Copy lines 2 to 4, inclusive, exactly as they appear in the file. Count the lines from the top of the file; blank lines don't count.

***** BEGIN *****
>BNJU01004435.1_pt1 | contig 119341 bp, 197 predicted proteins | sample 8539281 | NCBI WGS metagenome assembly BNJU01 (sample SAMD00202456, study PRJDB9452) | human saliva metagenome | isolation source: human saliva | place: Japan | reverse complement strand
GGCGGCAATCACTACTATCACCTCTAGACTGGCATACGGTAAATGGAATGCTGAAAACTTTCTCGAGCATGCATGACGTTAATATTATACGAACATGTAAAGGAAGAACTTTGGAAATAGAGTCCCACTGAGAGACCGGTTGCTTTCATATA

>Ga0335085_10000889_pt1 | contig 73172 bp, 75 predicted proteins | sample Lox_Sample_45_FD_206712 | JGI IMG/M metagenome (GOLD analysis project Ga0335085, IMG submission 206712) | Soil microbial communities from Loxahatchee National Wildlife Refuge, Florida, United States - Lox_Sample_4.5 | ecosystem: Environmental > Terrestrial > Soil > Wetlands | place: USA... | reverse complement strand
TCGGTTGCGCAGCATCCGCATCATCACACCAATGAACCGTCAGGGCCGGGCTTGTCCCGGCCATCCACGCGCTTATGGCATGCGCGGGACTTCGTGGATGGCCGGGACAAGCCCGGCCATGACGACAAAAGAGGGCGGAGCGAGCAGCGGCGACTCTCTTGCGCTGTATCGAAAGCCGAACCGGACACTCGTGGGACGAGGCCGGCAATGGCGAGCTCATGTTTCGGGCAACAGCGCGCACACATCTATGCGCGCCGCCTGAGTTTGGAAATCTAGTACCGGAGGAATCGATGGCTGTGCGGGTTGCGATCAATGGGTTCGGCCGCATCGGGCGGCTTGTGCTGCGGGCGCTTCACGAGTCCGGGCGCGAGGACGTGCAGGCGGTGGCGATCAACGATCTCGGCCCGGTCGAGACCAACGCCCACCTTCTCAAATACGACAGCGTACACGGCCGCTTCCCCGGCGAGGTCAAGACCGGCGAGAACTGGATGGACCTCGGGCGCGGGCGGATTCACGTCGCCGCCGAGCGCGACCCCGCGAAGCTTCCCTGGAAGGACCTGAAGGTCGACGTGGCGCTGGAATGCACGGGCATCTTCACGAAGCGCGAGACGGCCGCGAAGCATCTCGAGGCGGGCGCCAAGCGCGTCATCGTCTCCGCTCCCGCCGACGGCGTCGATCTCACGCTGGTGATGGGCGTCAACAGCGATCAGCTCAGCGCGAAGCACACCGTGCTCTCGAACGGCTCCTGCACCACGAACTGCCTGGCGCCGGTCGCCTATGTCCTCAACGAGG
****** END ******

GGCGGCAATCACTACTATCACCTCTAGACTGGCATACGGTAAATGGAATGCTGAAAACTTTCTCGAGCATGCATGACGTTAATATTATACGAACATGTAAAGGAAGAACTTTGGAAATAGAGTCCCACTGAGAGACCGGTTGCTTTCATATA

>Ga0335085_10000889_pt1 | contig 73172 bp, 75 predicted proteins | sample Lox_Sample_45_FD_206712 | JGI IMG/M metagenome (GOLD analysis project Ga0335085, IMG submission 206712) | Soil microbial communities from Loxahatchee National Wildlife Refuge, Florida, United States - Lox_Sample_4.5 | ecosystem: Environmental > Terrestrial > Soil > Wetlands | place: USA... | reverse complement strand
TCGGTTGCGCAGCATCCGCATCATCACACCAATGAACCGTCAGGGCCGGGCTTGTCCCGGCCATCCACGCGCTTATGGCATGCGCGGGACTTCGTGGATGGCCGGGACAAGCCCGGCCATGACGACAAAAGAGGGCGGAGCGAGCAGCGGCGACTCTCTTGCGCTGTATCGAAAGCCGAACCGGACACTCGTGGGACGAGGCCGGCAATGGCGAGCTCATGTTTCGGGCAACAGCGCGCACACATCTATGCGCGCCGCCTGAGTTTGGAAATCTAGTACCGGAGGAATCGATGGCTGTGCGGGTTGCGATCAATGGGTTCGGCCGCATCGGGCGGCTTGTGCTGCGGGCGCTTCACGAGTCCGGGCGCGAGGACGTGCAGGCGGTGGCGATCAACGATCTCGGCCCGGTCGAGACCAACGCCCACCTTCTCAAATACGACAGCGTACACGGCCGCTTCCCCGGCGAGGTCAAGACCGGCGAGAACTGGATGGACCTCGGGCGCGGGCGGATTCACGTCGCCGCCGAGCGCGACCCCGCGAAGCTTCCCTGGAAGGACCTGAAGGTCGACGTGGCGCTGGAATGCACGGGCATCTTCACGAAGCGCGAGACGGCCGCGAAGCATCTCGAGGCGGGCGCCAAGCGCGTCATCGTCTCCGCTCCCGCCGACGGCGTCGATCTCACGCTGGTGATGGGCGTCAACAGCGATCAGCTCAGCGCGAAGCACACCGTGCTCTCGAACGGCTCCTGCACCACGAACTGCCTGGCGCCGGTCGCCTATGTCCTCAACGAGG